Compuware touts alternative tools for Windows driver developers

Developers of drivers for the Microsoft Windows operating system often work under tremendous pressure with programming tools that are from "the Stone Age," according to John Carpenter at Detroit-based Compuware Corp.

"Basically, driver developers don't have a whole lot of choices," he said. "They're stuck with this thing Microsoft calls their Drivers Developers Kit, otherwise known as DDK."

Carpenter joked that while the good news is that DDK is free, the bad news is that you get what you pay for. "There's not a whole lot in there," he explained. "Besides the C compiler, there are some driver development tools that basically come out of the Stone Age. They're all command line-oriented, and they're poorly documented. It's a very complex environment to set up. The environment they give you is very prone to introducing errors into your driver. Because of the nature of drivers and their sheer complexity, it becomes very difficult to debug it. As a result, driver development is incredibly slow."

The driver is often the last step before the product goes to market, said Carpenter, which puts driver developers under tremendous pressure to finish the coding and debugging. The driver then has to pass a Microsoft Windows Hardware Quality Labs (WHQL) driver certification or it cannot carry the "Designed for Windows XP" logo.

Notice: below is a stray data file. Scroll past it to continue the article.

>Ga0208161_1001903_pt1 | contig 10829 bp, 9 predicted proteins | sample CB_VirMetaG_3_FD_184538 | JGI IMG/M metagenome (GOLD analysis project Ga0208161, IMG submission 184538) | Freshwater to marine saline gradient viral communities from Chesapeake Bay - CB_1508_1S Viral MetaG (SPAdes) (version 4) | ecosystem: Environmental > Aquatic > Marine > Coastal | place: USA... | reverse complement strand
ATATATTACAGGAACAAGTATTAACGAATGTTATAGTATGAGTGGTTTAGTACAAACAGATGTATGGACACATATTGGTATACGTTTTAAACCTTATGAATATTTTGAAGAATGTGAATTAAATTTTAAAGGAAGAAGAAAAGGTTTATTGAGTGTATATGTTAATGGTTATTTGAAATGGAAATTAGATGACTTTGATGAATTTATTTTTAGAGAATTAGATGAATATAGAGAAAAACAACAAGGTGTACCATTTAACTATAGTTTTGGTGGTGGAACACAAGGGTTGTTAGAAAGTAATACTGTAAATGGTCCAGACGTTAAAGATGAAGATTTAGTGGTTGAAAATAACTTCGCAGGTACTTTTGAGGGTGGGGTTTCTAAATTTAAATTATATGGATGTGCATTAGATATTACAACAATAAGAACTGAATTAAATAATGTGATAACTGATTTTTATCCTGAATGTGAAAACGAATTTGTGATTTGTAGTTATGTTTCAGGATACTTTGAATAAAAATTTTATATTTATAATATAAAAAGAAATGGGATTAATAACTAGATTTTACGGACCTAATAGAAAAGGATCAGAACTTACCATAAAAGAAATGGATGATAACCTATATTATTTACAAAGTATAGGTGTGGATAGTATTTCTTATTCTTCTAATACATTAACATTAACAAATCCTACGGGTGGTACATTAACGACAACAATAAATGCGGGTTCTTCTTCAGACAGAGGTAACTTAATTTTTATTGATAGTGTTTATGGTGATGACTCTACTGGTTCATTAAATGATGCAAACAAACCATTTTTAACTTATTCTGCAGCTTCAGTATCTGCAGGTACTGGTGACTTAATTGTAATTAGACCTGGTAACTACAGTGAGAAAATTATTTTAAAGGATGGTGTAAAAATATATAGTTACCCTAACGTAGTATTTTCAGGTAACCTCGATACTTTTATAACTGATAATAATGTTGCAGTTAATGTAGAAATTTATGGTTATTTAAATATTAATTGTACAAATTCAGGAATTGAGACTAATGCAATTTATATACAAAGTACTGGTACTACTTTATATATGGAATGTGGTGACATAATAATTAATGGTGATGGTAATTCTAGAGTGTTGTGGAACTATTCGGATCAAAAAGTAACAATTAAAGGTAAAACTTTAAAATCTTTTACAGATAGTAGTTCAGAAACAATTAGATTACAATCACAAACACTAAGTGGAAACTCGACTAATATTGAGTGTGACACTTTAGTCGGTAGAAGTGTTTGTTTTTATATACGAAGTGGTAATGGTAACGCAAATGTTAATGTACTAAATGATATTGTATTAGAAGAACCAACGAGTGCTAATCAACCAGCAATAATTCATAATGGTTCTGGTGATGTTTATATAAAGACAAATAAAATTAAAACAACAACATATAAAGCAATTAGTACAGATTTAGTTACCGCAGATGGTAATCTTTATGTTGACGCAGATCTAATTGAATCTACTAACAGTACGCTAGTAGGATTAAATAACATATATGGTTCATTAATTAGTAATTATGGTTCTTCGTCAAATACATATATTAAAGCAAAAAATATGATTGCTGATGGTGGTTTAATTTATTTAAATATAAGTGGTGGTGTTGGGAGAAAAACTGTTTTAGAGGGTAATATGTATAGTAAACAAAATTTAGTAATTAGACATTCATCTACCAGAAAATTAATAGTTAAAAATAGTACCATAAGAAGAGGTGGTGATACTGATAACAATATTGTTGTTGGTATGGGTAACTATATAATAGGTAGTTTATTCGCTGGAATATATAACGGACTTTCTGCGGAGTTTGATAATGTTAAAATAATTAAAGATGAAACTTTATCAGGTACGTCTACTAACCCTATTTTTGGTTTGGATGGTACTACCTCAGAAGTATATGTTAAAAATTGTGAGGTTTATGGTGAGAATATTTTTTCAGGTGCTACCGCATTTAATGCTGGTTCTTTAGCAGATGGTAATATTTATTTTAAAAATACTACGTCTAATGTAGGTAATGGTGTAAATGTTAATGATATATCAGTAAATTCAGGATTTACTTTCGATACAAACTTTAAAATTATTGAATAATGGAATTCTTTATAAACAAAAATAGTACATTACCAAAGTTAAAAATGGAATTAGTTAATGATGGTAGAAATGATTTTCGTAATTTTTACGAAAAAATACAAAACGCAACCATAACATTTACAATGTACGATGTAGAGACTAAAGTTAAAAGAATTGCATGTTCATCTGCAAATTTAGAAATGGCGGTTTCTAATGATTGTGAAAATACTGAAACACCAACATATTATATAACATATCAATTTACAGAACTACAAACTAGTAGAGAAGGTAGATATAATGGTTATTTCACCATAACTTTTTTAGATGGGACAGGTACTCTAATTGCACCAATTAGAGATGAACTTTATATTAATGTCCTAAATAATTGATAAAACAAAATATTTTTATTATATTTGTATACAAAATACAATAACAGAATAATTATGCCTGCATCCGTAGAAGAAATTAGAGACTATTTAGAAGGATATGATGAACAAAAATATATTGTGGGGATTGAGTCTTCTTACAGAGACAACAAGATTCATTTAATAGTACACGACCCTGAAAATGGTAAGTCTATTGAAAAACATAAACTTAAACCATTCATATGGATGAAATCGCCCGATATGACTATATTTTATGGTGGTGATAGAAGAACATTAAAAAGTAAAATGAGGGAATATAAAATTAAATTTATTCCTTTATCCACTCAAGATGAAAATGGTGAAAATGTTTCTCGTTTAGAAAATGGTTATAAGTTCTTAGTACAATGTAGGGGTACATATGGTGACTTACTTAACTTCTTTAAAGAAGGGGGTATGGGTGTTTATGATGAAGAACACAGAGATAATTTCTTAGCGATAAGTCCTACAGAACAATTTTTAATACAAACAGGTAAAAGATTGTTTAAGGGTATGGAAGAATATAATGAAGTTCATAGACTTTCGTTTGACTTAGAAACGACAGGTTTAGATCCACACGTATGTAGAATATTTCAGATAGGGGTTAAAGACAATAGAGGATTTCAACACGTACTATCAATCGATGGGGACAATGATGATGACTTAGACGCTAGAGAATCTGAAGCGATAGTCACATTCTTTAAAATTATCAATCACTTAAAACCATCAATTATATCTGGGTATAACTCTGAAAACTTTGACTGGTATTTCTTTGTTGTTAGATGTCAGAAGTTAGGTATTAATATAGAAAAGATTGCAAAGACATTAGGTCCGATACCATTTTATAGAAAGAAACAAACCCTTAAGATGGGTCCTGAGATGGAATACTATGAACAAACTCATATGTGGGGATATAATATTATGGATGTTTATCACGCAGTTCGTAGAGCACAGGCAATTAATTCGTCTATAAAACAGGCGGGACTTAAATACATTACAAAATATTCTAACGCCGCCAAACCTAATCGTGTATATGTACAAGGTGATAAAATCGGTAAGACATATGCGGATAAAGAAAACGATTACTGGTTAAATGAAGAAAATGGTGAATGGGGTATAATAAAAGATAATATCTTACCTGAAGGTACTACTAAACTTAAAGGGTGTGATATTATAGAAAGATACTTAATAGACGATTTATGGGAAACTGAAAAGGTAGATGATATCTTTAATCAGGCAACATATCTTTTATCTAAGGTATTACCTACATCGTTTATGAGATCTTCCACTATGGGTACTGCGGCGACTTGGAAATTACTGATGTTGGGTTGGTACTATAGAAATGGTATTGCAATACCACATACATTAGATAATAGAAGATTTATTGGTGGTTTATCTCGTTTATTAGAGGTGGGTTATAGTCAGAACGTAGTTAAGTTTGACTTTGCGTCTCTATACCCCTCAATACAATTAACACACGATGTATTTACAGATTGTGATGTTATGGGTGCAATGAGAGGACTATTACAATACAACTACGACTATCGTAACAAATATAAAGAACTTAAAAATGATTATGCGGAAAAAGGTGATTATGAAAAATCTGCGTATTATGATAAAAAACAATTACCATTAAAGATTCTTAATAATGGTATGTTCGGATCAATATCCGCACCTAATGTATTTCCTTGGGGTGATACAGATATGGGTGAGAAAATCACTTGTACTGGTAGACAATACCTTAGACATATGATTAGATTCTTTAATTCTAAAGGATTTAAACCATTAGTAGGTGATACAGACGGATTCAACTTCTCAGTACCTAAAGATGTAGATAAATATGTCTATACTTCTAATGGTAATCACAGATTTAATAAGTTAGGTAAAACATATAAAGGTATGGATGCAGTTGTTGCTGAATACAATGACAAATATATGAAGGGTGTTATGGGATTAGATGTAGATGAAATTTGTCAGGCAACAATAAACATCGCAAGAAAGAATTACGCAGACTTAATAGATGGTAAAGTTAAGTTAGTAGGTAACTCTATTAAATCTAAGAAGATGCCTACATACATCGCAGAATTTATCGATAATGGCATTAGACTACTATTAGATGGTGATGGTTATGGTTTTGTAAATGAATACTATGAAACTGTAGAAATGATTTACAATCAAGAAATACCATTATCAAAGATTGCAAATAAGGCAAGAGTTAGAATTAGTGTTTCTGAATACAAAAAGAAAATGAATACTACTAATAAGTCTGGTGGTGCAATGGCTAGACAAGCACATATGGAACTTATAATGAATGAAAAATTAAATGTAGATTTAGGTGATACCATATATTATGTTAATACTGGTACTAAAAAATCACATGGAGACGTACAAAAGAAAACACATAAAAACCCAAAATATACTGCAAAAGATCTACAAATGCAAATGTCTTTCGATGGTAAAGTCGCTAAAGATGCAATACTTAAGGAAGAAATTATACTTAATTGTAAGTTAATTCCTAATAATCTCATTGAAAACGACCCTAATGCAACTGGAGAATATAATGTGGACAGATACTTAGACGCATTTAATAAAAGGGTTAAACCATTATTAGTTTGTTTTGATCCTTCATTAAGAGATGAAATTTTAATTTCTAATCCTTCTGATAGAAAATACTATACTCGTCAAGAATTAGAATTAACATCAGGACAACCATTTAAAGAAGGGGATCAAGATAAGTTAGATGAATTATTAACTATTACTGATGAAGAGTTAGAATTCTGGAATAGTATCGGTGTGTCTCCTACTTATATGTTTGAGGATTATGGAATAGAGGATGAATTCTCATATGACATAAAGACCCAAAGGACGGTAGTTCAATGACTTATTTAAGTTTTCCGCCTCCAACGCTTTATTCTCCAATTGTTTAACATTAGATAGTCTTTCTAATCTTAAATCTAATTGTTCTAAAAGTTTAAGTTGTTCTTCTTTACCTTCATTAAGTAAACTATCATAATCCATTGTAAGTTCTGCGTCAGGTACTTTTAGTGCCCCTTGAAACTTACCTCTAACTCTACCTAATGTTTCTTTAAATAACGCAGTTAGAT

Compuware is trying to make life a little easier for driver developers, he added, with the recent release of DriverStudio 3.0, which, among other things, contains sample code that is WHQL-certified for use as a template.

"They're skeleton drivers that are WHQL-certified and it's up to you the developer to fill in the blanks to make your device run," said Carpenter, who is the product manager for DriverStudio.

With the new release, he said, Compuware is moving to provide driver developers with the kind of environment that is available for general application development.

"In the driver world, there's no such thing as an integrated developer environment," Carpenter said. "That's where we're going with 3.0 ... to give driver developers an environment where they can develop a driver, write it, debug it, build it, test it and deploy the classic functions of an IDE. We've taken a big step in that direction with DriverStudio 3.0."

The new release integrates with Microsoft .NET, but also offers other alternatives, including Driverworkbench, which allows developers who haven't moved to .NET to continue to work with Visual Studio 6.0, he explained.

"What we're giving the driver developer is the ability to develop a driver in a friendly, known environment," Carpenter explained. "The same kind of environment he uses to develop his applications."


For more information on DriverStudio 3.0, please go to

For other Programmers Report articles, please go to

About the Author

Rich Seeley is Web Editor for Campus Technology.


Upcoming Events


Sign up for our newsletter.

Terms and Privacy Policy consent

I agree to this site's Privacy Policy.